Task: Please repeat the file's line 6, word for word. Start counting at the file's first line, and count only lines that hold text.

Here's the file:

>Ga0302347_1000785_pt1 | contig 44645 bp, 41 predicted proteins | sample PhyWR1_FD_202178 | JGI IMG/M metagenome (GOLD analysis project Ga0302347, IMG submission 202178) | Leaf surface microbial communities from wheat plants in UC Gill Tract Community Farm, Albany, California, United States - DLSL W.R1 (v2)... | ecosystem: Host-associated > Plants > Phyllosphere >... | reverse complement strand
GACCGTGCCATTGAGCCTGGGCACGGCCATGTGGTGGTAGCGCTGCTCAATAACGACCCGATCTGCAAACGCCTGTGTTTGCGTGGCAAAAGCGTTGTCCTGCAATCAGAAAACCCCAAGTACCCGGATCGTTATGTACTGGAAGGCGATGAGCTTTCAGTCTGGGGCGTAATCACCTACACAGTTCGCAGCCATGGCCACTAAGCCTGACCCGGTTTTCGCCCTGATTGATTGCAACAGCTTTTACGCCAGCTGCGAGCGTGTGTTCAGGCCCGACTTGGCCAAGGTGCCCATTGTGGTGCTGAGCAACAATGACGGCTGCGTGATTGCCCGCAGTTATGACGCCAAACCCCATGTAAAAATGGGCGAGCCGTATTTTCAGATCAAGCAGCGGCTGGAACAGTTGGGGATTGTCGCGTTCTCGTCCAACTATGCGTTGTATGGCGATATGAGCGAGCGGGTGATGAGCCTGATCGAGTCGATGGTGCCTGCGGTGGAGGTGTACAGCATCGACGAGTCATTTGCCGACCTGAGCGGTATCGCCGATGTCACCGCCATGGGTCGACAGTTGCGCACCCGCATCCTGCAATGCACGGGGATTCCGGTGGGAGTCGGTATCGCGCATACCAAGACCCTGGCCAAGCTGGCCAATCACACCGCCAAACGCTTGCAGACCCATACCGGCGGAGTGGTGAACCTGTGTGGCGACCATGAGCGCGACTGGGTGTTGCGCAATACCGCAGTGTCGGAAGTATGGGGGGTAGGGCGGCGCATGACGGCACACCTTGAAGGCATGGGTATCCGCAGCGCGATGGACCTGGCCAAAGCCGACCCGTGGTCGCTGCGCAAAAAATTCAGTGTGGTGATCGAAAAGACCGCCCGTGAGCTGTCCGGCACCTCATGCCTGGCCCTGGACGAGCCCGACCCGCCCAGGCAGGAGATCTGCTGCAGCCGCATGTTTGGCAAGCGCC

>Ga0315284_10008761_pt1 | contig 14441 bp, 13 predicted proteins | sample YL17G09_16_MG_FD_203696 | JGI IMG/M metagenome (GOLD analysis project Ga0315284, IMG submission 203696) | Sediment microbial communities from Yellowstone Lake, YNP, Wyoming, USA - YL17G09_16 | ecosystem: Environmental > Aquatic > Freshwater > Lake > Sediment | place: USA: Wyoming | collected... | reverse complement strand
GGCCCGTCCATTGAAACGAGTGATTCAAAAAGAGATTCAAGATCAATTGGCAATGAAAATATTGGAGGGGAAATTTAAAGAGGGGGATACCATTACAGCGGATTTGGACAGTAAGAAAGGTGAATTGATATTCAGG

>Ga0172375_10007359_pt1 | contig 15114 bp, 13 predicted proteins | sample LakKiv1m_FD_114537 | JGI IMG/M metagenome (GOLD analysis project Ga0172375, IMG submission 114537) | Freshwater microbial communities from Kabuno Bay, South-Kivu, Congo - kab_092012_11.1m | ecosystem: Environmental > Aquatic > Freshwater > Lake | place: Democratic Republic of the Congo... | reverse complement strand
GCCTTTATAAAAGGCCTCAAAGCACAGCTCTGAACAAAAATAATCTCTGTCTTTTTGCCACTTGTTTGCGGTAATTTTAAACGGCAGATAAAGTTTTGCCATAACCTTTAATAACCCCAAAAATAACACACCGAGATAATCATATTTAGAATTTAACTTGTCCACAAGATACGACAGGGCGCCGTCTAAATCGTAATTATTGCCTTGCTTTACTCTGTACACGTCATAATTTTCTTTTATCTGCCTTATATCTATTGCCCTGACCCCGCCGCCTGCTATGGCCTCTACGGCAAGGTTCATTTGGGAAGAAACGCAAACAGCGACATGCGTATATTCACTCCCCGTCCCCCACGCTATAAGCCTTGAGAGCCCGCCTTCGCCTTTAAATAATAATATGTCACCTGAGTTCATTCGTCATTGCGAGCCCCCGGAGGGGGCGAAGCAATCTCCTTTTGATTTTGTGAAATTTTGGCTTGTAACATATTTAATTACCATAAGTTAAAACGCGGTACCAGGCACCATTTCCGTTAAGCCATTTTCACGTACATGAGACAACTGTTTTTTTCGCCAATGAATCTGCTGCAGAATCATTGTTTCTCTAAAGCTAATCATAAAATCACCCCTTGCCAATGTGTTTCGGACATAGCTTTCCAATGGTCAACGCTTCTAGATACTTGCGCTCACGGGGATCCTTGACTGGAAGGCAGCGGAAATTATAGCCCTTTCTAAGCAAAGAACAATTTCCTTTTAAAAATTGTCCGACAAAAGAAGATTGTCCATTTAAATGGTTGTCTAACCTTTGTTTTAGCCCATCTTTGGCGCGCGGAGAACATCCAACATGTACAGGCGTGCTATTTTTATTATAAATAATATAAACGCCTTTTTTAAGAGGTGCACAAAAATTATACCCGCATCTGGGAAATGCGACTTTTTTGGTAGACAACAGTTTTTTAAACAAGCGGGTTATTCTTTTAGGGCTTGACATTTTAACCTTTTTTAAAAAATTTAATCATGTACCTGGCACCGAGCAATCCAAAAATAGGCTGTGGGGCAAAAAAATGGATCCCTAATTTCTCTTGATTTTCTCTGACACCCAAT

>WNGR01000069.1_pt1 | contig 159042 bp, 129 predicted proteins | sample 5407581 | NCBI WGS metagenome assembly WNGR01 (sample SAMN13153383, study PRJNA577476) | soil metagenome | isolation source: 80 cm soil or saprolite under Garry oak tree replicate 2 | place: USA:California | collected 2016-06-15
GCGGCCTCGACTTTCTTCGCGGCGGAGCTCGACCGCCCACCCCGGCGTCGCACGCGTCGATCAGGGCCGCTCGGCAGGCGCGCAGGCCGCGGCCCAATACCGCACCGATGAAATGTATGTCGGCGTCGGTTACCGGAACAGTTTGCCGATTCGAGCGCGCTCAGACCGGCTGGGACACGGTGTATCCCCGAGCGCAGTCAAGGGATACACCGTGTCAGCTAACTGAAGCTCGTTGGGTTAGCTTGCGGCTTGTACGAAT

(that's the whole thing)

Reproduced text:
GCCTTTATAAAAGGCCTCAAAGCACAGCTCTGAACAAAAATAATCTCTGTCTTTTTGCCACTTGTTTGCGGTAATTTTAAACGGCAGATAAAGTTTTGCCATAACCTTTAATAACCCCAAAAATAACACACCGAGATAATCATATTTAGAATTTAACTTGTCCACAAGATACGACAGGGCGCCGTCTAAATCGTAATTATTGCCTTGCTTTACTCTGTACACGTCATAATTTTCTTTTATCTGCCTTATATCTATTGCCCTGACCCCGCCGCCTGCTATGGCCTCTACGGCAAGGTTCATTTGGGAAGAAACGCAAACAGCGACATGCGTATATTCACTCCCCGTCCCCCACGCTATAAGCCTTGAGAGCCCGCCTTCGCCTTTAAATAATAATATGTCACCTGAGTTCATTCGTCATTGCGAGCCCCCGGAGGGGGCGAAGCAATCTCCTTTTGATTTTGTGAAATTTTGGCTTGTAACATATTTAATTACCATAAGTTAAAACGCGGTACCAGGCACCATTTCCGTTAAGCCATTTTCACGTACATGAGACAACTGTTTTTTTCGCCAATGAATCTGCTGCAGAATCATTGTTTCTCTAAAGCTAATCATAAAATCACCCCTTGCCAATGTGTTTCGGACATAGCTTTCCAATGGTCAACGCTTCTAGATACTTGCGCTCACGGGGATCCTTGACTGGAAGGCAGCGGAAATTATAGCCCTTTCTAAGCAAAGAACAATTTCCTTTTAAAAATTGTCCGACAAAAGAAGATTGTCCATTTAAATGGTTGTCTAACCTTTGTTTTAGCCCATCTTTGGCGCGCGGAGAACATCCAACATGTACAGGCGTGCTATTTTTATTATAAATAATATAAACGCCTTTTTTAAGAGGTGCACAAAAATTATACCCGCATCTGGGAAATGCGACTTTTTTGGTAGACAACAGTTTTTTAAACAAGCGGGTTATTCTTTTAGGGCTTGACATTTTAACCTTTTTTAAAAAATTTAATCATGTACCTGGCACCGAGCAATCCAAAAATAGGCTGTGGGGCAAAAAAATGGATCCCTAATTTCTCTTGATTTTCTCTGACACCCAAT